The quickest way to access the parameter values of a COMP are to use the Parameter CHOP. When you drop one inside of the COMP, by default it’ll already be setup to show you only the values of your custom parameters. For most parameter types, it isn’t any more complicated than using these CHOP channels as you would any other channels for referencing.
For the parameters that hold non-numeric data, such as the file/folder selectors or string fields, you’ll need to access the data through some simple Python scripting. In this case, we can place a Parameter DAT right next to our Parameter CHOP. In the OP parameter enter .. which will select the parent container, for the Parameters enter *, and finally turn off the Built-In button. The Parameter DAT has callbacks like many of the other Execute type of DATs in TouchDesigner. This means that it has different functions where you add your code based on triggers. To access our same toggle button via the Parameter DAT we could add this under the onValueChange() callback:
if par.name == "Togglebutton": print(par.val)
This would parse the different customer parameters by name (par.name), find the toggle parameter by it’s scripting name (Togglename – the name you see when you click on a parameter and see it’s second name in the expanded area), and then prints it’s value (val).
I’m still surprised to this day by how Operator Snippets isn’t talked about every day by new users. It’s the most helpful resource added that can help you learn how to use just about any operator. Operator Snippets is a project file that is built into TouchDesigner that contains tons and tons of examples of how to use operators. It’s similar to Max MSP’s examples per node.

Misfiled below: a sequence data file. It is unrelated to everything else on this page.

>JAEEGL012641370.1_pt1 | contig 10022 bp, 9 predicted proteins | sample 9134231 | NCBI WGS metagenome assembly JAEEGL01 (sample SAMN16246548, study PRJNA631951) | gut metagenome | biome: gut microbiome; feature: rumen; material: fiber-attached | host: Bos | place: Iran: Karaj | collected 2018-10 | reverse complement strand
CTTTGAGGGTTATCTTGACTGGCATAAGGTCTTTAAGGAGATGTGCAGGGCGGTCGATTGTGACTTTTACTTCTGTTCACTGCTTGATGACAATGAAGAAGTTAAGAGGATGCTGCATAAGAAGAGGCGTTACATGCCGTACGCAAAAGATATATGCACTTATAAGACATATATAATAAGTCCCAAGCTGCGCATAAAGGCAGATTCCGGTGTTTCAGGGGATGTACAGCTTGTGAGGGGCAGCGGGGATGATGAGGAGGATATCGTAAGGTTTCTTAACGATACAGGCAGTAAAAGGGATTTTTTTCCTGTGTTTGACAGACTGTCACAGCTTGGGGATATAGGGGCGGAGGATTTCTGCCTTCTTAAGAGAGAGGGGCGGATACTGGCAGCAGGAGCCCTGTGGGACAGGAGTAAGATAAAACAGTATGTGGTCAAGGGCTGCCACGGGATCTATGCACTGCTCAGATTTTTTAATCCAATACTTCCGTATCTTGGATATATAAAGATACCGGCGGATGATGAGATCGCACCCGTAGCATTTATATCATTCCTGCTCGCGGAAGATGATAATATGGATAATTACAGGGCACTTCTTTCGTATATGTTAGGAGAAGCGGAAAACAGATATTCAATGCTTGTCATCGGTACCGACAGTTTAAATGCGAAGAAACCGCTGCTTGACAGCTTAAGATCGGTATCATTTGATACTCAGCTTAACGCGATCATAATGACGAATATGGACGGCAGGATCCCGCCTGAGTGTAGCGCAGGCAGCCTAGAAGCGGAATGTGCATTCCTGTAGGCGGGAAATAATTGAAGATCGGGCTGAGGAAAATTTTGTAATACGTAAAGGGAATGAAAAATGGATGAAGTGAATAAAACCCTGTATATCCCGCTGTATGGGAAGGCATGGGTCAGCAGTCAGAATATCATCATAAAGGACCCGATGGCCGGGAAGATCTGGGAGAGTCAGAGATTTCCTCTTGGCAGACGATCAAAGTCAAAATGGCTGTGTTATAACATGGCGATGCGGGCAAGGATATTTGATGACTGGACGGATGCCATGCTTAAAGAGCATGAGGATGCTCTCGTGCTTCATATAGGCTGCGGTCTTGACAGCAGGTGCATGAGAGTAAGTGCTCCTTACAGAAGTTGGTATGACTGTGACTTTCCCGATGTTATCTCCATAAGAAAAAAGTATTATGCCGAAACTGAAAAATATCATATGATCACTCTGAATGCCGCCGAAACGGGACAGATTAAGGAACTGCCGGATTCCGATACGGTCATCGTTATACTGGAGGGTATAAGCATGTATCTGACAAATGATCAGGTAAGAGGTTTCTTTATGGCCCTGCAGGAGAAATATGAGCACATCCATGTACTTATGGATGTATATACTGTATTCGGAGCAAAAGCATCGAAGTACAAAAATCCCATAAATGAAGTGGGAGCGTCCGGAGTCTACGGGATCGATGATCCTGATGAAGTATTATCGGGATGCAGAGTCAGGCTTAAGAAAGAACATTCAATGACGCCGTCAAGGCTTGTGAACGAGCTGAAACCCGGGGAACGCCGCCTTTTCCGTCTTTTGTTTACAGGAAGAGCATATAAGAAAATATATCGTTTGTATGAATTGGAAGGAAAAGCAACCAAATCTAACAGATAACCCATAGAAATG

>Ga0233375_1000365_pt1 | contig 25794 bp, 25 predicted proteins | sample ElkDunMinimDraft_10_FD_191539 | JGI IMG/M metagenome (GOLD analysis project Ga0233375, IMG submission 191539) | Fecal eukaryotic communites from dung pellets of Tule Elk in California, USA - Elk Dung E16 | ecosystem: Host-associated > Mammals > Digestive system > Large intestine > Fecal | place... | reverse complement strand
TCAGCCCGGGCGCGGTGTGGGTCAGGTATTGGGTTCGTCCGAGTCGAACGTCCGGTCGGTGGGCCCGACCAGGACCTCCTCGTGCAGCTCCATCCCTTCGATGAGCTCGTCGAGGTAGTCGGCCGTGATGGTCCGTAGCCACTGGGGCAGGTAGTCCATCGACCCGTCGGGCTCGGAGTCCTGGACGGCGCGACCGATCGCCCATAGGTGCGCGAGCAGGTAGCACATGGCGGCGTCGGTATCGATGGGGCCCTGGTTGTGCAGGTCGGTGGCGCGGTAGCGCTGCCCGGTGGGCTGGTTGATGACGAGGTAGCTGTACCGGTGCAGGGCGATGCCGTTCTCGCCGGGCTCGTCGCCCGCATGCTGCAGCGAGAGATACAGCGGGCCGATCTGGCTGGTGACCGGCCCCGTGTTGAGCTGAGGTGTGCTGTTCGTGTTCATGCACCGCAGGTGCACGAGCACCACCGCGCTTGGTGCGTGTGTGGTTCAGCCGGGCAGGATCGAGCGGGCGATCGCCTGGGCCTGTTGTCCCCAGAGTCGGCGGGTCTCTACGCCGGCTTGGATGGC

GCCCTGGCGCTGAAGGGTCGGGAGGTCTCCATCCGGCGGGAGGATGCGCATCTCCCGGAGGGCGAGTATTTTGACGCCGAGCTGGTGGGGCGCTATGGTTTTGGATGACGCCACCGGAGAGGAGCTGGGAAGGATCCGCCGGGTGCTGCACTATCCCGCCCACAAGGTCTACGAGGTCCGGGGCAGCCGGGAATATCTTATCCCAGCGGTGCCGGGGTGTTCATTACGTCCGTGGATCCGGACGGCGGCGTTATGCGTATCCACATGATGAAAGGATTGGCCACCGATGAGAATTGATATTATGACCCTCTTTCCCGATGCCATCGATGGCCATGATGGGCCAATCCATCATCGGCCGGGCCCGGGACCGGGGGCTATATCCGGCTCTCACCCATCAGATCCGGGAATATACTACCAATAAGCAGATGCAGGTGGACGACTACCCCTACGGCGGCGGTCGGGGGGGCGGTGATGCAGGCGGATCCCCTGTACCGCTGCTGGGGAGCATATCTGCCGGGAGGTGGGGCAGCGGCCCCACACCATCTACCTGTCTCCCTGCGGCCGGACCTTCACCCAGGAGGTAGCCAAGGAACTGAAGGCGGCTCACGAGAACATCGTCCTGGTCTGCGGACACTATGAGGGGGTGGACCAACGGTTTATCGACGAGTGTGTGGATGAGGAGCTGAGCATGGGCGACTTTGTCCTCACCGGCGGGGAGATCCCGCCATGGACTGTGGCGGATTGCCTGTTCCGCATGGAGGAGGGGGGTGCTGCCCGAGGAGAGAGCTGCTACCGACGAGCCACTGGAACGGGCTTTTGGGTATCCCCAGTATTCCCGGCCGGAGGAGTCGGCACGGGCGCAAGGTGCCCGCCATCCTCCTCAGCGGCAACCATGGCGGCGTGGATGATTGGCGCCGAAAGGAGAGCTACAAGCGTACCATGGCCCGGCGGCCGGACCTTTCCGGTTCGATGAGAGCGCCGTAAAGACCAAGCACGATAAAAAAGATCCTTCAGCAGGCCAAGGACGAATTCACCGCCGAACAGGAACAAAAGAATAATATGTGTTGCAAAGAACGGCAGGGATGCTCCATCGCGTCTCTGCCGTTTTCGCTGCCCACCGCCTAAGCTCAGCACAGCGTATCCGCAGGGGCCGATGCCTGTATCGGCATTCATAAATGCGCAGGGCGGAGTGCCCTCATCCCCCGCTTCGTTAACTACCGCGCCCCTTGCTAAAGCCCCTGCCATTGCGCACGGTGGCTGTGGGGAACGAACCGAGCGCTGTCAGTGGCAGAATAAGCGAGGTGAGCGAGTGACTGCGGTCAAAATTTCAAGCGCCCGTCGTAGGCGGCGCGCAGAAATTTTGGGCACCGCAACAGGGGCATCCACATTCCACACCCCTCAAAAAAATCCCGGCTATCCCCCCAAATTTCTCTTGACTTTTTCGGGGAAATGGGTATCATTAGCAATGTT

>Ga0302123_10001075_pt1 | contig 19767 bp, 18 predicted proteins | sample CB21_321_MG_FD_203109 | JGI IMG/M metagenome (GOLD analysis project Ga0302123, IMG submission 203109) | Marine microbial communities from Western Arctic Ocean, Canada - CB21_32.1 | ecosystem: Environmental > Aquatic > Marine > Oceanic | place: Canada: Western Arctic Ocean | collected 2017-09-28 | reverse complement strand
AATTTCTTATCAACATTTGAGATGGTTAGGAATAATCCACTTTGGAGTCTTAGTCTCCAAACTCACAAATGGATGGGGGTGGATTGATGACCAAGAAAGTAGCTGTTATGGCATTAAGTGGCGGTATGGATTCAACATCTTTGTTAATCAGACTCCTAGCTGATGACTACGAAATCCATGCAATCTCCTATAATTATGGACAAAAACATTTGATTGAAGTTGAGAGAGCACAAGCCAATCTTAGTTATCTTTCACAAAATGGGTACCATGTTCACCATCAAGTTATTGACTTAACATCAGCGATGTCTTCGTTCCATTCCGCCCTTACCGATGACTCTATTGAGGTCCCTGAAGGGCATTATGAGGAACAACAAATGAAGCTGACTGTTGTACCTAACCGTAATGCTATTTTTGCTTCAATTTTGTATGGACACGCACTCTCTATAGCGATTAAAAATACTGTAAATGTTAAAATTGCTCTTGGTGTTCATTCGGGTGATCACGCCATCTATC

There are two ways to access them. The first is to click Help in the top menu and then select Operator Snippets. This will open up a new window. The left side of the screen looks similar to the OP Create Dialogue (the menu when you double click on the network background) and allows you to choose which operator you want to find examples for. Underneath the operator selection area are a handful of big buttons with different names. Click on one of these changes between the different examples for the operator you’ve selected. On the right hand side of the window is the network area with the example in action.
The great thing about Operator Snippets is that the example is a live network running in real-time! You can copy the example, paste it into your project, and then tweak it to your needs. How useful it that?
These two tricks may sound simple but they are game changing. Being able to make your own custom parameters quickly and easily is game changing. You can make complex components that can be easily used by anyone or implemented into your own projects and controlled easily. Operator Snippets give you the greatest documentation you could ever ask for: live networks running in real-time. I bet if you spent a little bit of time just browsing the snippets, you’d find awesome little examples you’ll be eager to copy and paste into your next project. With that said, enjoy these two beginner tricks and happy programming! And if you’re interested in more content like this, check out elburz.io